From Wikipedia, the free encyclopedia
Jump to: navigation, search

Tera-play is the next generation of connectivity supported by communications service providers. While triple play and quadruple play describe multiple communications services offered by the same company, Tera-play describes support for communications services between people and between machines when a trillion devices are connected to the telecommunications network (“Tera-” means trillion). This includes not only phones and personal electronics, but things like cars, TVs, refrigerators and medical devices.

Connected devices[edit]

The number of devices connected to the network is predicted to reach 7 trillion by 2017.[1] This has the potential to affect every aspect of daily life, including communication, home, healthcare, education, entertainment, and transportation. Many enabling technologies already exist, and usage is expanding. Tera-play providers will not only connect billions of people to each other but also people to machines and machines to machines. The connection of objects to the network is sometimes referred to as the Internet of Things.

A connected world[edit]

The increase in connectivity, smart devices, content, applications, and services will enable a more connected world, which has the potential to revolutionize markets, communities, and entire industries. For example, emerging markets are now receiving access to critical services as result of connected networks and devices. Through m-health initiatives, people in rural areas lacking in healthcare infrastructure can receive medical support. In developed markets, patients will be able to access connected health or telehealth services via remote monitoring systems and “virtual doctor visits” supported in Canada by TELUS and in Germany by Deutsche Telekom. In regions of Africa where banking services are scarce, network connection allows consumers to pay using mobile payment services or m-commerce transactions that support microfinance such as Vodafone’s m-pesa services.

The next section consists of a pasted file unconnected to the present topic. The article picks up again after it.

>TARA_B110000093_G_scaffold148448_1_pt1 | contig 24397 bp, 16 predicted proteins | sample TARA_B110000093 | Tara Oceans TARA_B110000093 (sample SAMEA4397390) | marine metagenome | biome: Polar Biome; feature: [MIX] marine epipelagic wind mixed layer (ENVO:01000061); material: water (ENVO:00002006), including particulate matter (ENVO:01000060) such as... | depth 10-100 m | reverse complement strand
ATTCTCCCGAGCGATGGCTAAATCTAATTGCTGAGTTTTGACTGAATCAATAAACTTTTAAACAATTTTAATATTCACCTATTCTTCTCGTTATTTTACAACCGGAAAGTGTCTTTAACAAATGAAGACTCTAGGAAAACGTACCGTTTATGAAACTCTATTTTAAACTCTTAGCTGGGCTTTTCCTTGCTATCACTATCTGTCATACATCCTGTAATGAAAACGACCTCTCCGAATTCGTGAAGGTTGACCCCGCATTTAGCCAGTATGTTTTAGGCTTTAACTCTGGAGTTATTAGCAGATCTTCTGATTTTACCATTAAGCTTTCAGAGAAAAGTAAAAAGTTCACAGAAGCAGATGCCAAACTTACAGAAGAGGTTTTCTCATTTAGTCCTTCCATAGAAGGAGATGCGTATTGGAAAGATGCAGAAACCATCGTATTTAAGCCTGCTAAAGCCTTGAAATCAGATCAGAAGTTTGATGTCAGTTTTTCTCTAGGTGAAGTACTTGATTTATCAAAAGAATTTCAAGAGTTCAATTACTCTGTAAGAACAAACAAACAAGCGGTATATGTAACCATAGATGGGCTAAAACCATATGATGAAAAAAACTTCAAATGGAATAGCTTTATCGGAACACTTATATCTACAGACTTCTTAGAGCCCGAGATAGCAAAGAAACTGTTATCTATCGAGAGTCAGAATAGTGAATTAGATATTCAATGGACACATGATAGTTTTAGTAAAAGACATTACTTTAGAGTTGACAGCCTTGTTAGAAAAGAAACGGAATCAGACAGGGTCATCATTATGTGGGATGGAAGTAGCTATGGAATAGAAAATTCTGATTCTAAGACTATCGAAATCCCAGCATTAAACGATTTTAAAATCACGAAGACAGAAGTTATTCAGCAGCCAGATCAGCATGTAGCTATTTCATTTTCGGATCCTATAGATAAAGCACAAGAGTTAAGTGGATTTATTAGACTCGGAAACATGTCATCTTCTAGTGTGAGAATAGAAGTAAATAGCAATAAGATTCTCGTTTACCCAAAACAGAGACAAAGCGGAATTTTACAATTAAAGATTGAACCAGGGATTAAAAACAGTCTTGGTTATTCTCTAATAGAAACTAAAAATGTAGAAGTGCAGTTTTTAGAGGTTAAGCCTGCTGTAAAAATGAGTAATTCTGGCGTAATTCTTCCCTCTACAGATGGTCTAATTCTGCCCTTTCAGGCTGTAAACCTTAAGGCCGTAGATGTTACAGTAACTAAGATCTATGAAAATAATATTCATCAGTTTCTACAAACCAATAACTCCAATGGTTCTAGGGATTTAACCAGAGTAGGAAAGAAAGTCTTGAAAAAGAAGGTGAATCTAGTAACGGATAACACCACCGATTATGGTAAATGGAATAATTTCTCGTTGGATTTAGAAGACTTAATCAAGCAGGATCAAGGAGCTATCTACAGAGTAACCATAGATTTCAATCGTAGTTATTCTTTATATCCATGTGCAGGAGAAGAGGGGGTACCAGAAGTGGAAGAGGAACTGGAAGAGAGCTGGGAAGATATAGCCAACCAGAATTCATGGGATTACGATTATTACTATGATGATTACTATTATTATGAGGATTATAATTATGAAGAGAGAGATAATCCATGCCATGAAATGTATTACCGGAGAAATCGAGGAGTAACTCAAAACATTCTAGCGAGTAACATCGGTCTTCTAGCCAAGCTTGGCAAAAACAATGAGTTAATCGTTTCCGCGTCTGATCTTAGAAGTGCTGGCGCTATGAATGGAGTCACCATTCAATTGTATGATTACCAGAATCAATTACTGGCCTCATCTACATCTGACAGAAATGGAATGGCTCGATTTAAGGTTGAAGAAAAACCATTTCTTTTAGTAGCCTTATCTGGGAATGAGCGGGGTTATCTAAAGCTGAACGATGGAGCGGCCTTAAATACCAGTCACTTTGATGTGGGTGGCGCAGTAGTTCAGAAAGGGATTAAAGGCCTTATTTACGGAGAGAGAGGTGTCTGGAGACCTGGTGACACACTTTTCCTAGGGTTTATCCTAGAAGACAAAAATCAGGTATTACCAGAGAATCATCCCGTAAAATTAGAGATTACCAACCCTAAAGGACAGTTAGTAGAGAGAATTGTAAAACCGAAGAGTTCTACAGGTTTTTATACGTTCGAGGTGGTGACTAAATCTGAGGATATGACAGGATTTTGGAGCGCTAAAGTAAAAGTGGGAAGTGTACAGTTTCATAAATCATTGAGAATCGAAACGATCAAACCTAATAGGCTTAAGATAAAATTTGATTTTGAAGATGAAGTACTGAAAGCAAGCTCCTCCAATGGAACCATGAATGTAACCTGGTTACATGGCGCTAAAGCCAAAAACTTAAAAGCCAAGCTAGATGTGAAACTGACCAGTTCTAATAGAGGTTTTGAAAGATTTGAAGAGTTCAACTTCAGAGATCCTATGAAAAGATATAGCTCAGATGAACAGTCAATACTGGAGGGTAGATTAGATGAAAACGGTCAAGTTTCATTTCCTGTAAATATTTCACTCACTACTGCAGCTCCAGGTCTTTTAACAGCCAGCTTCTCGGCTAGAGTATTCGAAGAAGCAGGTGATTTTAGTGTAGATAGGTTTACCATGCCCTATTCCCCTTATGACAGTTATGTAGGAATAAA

In September 2008, Yankee Group analysts estimated that one out of seven people worldwide were plugged into what they call the “Anywhere Network,” where people are always connected no matter where they are. They have since forecasted that consumer spending on anywhere access and service will total more than $972 billion in 2013.[2]


  1. ^ Wireless World Research Forum, Technologies for the Wireless Future: Wireless World Research Forum, Vol.3, November 2008
  2. ^ Yankee Group, From Crisis Comes Opportunity: Yankee Group's 2010 Predictions, December 15, 2009